The Importance of Market Timing
The rebound in stocks that started in the spring of 2009 continues with full force to the present, albeit with some ups and downs. Yet many people have decided to stay away from equity investments. The losses in 2008 were so big that a lot of investors are too fearful to re-enter the market. Some of these investors lost so much money that they do not have the capital to come back.
If investors do not have a strategy to preserve their capital they cannot keep coming back into the market. In other words, you have to be able to come back into the ring to fight again. Money managers that dismiss market timing believe that if you are in for the long term then you should be able to stomach up to 50% loss in your portfolio. This is so unacceptable to just about every retail and institutional investor. The only way to avoid major down turns is to be able to have a timing mechanism to enter and exit the market.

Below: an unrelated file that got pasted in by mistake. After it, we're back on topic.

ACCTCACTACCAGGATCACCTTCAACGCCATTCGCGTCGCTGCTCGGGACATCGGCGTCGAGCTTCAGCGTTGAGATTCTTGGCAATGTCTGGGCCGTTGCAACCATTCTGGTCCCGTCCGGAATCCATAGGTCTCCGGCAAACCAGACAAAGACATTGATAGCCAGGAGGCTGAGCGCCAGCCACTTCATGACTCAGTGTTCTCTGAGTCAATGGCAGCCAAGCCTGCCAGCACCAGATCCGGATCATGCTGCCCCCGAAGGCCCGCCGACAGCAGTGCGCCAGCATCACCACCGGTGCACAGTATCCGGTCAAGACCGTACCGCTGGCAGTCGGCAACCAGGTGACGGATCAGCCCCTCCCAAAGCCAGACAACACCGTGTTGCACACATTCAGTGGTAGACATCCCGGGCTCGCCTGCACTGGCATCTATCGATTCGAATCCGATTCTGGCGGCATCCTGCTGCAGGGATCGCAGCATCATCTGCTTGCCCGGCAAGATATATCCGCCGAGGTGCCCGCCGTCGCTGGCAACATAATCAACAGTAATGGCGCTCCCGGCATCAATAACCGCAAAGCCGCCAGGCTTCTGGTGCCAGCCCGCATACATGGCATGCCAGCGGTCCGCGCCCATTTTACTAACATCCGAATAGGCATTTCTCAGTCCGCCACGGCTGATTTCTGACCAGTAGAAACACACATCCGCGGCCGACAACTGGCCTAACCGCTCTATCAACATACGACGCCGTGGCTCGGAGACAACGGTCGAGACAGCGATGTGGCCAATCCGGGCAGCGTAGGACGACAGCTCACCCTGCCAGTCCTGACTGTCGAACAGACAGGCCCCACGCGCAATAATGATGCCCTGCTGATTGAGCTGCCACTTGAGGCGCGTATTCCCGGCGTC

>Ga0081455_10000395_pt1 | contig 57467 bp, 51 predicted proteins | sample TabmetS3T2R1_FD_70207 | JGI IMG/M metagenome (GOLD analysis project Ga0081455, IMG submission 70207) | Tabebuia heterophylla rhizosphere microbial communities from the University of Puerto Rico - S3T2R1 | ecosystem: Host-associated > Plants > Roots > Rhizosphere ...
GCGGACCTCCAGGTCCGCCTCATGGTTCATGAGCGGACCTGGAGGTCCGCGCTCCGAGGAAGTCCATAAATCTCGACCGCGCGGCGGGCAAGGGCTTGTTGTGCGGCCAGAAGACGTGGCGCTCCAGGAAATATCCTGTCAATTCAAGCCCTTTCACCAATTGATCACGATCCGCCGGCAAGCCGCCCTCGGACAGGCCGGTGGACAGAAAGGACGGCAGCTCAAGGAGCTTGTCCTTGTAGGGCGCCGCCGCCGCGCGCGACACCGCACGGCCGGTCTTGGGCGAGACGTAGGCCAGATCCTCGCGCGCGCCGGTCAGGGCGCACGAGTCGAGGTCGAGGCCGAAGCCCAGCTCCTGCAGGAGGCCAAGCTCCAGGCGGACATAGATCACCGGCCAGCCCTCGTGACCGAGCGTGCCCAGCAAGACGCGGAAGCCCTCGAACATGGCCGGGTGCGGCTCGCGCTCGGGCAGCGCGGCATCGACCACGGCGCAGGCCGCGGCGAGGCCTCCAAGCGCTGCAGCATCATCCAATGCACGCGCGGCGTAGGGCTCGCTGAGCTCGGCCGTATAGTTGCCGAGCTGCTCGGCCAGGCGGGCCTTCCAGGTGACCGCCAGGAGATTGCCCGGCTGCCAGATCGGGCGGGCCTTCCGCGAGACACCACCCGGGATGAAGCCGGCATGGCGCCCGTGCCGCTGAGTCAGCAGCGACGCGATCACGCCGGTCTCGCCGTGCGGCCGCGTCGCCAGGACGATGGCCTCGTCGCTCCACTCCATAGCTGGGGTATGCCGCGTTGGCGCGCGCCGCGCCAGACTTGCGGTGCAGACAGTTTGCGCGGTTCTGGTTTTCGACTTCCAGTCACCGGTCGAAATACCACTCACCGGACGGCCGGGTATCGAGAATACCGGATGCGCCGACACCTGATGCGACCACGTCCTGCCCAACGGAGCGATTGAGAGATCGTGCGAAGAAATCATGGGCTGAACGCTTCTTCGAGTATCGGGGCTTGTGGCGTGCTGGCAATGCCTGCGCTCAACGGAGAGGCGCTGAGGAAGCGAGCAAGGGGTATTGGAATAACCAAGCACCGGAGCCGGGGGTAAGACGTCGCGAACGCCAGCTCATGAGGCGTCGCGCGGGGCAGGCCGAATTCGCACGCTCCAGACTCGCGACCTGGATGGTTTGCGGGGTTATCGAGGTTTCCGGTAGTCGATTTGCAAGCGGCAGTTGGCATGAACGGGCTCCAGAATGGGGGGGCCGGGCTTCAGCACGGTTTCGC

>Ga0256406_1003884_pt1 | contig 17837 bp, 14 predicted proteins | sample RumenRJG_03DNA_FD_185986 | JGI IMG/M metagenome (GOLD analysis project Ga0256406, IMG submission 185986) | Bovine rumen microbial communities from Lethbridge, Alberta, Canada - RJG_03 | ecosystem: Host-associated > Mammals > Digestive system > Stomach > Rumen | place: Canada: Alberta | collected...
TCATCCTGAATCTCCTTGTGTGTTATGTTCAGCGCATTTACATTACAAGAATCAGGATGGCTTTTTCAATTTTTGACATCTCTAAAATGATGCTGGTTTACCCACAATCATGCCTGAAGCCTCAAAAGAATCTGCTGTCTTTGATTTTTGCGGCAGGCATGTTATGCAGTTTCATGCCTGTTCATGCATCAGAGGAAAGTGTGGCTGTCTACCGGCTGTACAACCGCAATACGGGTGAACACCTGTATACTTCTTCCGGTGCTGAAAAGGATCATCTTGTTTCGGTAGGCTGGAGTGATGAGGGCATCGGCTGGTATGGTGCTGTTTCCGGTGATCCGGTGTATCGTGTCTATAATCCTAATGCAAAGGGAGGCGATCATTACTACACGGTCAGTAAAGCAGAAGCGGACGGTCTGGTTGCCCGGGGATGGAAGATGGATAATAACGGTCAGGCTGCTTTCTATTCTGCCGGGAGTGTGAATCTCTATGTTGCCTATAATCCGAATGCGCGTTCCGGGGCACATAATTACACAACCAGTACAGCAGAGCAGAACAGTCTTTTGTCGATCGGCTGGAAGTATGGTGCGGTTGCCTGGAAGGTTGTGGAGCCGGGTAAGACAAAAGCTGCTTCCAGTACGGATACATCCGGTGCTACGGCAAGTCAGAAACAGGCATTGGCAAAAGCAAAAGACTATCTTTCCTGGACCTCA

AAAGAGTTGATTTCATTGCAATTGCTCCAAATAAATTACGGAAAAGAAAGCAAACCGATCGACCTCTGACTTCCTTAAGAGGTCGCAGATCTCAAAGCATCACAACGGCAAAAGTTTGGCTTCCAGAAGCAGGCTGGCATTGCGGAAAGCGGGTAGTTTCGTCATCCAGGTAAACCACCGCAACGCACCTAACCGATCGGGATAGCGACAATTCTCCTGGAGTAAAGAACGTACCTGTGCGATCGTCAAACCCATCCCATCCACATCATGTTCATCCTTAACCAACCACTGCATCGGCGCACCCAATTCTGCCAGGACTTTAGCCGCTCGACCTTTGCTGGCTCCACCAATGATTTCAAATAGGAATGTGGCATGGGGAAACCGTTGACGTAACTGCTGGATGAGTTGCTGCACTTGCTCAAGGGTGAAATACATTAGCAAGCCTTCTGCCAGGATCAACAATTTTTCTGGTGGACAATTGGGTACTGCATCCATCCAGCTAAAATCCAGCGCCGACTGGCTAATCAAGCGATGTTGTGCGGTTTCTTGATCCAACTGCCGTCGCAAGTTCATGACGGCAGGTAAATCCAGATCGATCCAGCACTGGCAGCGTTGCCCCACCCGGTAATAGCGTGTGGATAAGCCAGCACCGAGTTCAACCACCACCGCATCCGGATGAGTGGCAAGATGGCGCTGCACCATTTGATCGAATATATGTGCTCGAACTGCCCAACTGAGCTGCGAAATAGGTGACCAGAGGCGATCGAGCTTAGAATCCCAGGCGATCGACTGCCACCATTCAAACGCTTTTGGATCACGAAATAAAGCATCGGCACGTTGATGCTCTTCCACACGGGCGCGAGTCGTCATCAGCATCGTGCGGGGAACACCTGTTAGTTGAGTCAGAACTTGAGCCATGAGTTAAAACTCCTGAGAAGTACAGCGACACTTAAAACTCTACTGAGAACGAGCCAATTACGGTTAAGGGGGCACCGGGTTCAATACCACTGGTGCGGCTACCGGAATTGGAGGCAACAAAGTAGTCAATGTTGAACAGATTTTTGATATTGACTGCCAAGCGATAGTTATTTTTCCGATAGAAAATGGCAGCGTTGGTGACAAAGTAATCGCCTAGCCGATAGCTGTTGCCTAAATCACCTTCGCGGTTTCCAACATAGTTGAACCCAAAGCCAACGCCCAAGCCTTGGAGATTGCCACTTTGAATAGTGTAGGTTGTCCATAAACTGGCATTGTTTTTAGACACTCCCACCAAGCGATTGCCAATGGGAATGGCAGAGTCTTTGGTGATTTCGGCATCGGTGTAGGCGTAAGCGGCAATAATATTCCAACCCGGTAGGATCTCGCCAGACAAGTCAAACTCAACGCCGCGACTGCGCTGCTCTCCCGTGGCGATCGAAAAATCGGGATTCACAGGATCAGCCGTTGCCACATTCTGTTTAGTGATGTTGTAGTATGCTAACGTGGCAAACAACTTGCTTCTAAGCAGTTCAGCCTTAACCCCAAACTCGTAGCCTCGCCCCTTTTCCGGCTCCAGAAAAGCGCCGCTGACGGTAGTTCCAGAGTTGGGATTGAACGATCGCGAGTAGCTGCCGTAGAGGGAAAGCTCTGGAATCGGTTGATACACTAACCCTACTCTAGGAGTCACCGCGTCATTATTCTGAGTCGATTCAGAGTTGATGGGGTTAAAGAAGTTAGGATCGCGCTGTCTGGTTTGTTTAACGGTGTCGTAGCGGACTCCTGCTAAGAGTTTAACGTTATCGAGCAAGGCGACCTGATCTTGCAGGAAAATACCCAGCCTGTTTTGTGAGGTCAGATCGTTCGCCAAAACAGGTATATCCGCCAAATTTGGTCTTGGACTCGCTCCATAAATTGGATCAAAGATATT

Market timing works. And if you have a good system you should be able to catch the trend. You also have to be able to take small losses in order to catch the big runs. This necessitates a rigorous risk-control mechanism. You may not catch the top or the bottom but you will catch the meat of the run. Don’t be greedy trying to hit a home run. Trade with risk control. Do not be concerned about the outcome of one or two individual trades. Have a system and stick to it. If you stay disciplined you will win in the long term. This requires patience to stay in cash during major down turns and melt downs.
If you are planning to do this using ETFs as a market timing mechanism, start familiarizing yourself with these top ETFs of the world that trade on NYSE: SPY (S&P 500); QQQQ (NASDAQ 100); EFA (Europe, Australia and Japan); EEM (Emerging Markets) and XIU (Canada).